Magnetic resonance imaging (MRI) is a uniquely informative soft tissue imaging modality with contrast that is sensitive to a myriad of physical, chemical, and functional characteristics of tissue but often lacks specificity. On the spatial scale relevant to water proton (1H) nuclear magnetic resonance (NMR), tissues are heterogeneous and, consequently, exhibit an NMR signal that is the complex summation of spatially varying characteristics. Most MRI protocols provide contrast between tissues that can be resolved spatially, but yield little or no quantitative information about the variation in NMR signal that exists on a smaller scale, that is, the sub-voxel scale. This quantitative sub-voxel information is alluring because it provides specificity to tissue micro-anatomy. Development of quantitative sub-voxel MRI tissue characterization requires coordinated advancement on two fronts: 1) quantitative models that relate relevant micro-anatomical characteristics to 1H NMR signal characteristics, and 2) practical and effective quantitative MRI methods that can translate these the use of sub-voxel tissue models to widespread utility for researchers and clinicians. The proposed studies address both modeling and method development with the aim to develop practical and quantitative imaging biomarkers for micro-anatomical characteristics of white matter and skeletal muscle, including 1) myelin volume fraction and myelin thickness in normal, developing, and abnormally developing white matter, and 2) myofiber volume fraction and size, in the presence of inflammation and fibrosis. Such biomarkers have the potential to impact research and clinical diagnostics by providing quantitative and specific measures to track changes in disorders associated with abnormal white matter development, such as Schizophrenia and Autism, as well muscle injuries and diseases such as Muscular Dystrophy.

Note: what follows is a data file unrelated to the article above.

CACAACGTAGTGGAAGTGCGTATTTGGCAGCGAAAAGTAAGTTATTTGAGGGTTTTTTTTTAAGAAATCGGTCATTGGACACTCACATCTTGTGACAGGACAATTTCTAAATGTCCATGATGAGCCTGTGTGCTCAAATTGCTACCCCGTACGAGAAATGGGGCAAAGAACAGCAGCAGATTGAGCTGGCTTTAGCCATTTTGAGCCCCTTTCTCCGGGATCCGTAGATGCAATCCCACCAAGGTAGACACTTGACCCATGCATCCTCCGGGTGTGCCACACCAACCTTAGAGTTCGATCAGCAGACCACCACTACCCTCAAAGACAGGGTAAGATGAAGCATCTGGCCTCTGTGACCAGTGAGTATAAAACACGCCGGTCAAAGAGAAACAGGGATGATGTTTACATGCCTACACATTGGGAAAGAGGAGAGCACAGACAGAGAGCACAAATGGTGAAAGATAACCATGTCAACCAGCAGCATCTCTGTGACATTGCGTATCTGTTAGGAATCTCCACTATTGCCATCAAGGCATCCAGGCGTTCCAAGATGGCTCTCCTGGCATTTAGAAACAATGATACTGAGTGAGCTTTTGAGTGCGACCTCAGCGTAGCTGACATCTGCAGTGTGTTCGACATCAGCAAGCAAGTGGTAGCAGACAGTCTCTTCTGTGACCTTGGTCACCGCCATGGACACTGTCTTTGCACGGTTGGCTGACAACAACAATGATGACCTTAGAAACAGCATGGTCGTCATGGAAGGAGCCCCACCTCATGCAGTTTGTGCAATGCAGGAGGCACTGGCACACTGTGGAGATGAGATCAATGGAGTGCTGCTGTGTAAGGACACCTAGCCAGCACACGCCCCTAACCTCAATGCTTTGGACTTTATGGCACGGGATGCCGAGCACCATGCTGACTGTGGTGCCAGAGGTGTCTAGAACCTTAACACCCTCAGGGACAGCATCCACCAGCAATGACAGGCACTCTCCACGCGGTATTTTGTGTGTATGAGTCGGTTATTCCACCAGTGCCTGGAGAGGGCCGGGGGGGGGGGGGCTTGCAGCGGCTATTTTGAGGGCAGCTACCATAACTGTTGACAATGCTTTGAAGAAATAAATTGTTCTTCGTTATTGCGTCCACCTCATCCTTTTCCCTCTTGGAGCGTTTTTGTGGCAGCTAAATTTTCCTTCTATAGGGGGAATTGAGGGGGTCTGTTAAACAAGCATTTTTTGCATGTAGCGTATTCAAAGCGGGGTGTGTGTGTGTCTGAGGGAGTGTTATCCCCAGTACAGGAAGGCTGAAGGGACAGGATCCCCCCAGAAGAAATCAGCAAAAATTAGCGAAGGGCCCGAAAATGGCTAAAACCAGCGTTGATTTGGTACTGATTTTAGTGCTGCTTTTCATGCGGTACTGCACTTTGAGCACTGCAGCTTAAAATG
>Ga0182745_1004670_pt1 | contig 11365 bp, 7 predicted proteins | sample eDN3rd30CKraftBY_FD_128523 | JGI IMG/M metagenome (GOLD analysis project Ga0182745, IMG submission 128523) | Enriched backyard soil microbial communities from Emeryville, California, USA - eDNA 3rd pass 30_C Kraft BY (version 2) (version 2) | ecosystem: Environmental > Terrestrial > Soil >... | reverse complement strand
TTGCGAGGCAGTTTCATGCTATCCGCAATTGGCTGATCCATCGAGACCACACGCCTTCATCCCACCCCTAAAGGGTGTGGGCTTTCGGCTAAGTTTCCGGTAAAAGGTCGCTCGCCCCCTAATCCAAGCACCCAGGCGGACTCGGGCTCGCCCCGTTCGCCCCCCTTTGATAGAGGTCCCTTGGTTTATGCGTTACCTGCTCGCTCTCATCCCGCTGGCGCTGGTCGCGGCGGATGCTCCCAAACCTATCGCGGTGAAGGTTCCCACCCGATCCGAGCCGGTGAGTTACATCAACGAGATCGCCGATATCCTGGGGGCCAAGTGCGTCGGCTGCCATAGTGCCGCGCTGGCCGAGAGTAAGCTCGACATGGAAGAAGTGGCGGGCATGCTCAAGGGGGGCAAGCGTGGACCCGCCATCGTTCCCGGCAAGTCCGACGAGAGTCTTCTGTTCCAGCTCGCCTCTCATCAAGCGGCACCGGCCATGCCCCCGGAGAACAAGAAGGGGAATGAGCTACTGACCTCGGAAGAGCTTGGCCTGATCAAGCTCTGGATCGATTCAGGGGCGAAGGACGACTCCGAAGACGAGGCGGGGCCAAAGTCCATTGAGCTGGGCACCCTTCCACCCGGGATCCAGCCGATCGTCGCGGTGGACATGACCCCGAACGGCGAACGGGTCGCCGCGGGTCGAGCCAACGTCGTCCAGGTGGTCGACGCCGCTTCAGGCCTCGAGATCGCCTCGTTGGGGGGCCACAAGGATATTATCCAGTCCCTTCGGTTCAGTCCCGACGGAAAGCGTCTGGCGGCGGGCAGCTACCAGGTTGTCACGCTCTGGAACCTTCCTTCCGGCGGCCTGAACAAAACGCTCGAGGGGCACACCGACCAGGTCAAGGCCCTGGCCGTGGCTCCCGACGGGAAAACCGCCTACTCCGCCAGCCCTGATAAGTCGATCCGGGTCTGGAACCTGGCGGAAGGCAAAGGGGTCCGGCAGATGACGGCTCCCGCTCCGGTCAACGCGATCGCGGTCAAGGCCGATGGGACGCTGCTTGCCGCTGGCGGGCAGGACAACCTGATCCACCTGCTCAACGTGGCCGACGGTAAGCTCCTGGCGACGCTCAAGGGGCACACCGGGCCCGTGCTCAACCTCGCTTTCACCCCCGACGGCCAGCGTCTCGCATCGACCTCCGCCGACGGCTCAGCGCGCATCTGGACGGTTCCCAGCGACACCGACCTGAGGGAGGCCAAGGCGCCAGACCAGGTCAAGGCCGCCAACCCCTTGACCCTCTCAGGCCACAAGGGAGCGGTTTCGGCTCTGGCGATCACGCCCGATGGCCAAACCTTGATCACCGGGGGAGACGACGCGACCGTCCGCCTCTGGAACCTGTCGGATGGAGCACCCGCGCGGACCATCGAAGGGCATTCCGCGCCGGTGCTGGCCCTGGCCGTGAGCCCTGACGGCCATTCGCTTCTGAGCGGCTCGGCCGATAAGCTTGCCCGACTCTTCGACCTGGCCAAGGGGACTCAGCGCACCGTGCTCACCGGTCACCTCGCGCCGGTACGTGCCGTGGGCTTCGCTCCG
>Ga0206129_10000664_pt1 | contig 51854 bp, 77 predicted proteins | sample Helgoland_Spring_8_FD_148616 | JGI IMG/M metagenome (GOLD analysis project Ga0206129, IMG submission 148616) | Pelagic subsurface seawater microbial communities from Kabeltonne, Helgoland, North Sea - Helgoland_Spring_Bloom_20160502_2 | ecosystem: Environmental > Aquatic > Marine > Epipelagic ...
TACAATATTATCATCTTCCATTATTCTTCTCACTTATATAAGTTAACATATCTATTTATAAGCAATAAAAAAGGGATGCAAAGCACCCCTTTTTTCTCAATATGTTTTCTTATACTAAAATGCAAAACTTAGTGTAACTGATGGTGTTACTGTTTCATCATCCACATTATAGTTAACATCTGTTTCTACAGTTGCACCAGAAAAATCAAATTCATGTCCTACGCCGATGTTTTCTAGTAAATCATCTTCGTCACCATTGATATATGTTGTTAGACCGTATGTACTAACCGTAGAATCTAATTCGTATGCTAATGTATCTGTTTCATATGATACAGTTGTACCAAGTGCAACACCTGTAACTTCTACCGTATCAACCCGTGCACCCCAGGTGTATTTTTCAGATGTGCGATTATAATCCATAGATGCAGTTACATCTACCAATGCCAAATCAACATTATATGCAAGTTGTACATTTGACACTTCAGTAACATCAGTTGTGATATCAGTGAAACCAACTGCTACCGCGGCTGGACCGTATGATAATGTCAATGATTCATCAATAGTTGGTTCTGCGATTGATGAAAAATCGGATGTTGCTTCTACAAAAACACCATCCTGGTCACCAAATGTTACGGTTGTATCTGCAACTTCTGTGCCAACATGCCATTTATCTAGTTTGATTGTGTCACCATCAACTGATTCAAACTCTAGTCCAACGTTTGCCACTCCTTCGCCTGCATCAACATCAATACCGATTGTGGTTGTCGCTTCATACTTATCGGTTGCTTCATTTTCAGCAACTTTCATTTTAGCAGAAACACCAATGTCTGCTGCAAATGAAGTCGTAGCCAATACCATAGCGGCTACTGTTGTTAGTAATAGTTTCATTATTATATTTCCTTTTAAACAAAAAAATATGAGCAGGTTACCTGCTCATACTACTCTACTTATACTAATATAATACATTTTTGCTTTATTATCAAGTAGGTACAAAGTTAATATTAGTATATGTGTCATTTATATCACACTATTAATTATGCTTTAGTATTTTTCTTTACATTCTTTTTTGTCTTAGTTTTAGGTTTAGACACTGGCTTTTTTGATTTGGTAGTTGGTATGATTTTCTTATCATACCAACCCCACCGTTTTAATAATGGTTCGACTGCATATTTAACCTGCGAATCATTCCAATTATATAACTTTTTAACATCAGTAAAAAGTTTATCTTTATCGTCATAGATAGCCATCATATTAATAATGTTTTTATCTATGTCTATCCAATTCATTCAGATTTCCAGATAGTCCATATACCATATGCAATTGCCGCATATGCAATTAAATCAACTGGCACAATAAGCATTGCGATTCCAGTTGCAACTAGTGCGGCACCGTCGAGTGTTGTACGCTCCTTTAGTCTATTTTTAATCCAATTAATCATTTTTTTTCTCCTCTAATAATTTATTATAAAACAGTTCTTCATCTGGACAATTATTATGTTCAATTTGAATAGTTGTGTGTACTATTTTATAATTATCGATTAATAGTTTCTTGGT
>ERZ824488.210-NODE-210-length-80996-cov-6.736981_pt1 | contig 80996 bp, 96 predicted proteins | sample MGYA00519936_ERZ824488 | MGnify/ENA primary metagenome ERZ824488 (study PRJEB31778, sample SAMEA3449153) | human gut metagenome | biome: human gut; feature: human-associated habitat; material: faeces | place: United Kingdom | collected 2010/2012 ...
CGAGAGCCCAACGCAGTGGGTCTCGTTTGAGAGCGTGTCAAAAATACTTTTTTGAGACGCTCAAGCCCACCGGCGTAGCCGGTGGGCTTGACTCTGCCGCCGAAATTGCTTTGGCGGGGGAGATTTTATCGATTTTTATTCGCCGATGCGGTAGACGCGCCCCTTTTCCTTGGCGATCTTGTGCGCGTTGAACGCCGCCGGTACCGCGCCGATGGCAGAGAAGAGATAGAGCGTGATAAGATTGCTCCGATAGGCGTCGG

MRI is a widespread diagnostic imaging modality capable of relatively non-invasive visualization of soft tissue. The contrast in MRI results from many complex interactions of water molecules in the body with each other and the physical and chemical characteristics of their local environments. This research program aims to better relate MRI contrast to specific micro-anatomical characteristics in neural tissue and skeletal muscle. This work has broad potential impact the diagnostic and prognostic capabilities of MRI for a wide array of diseases and injuries.
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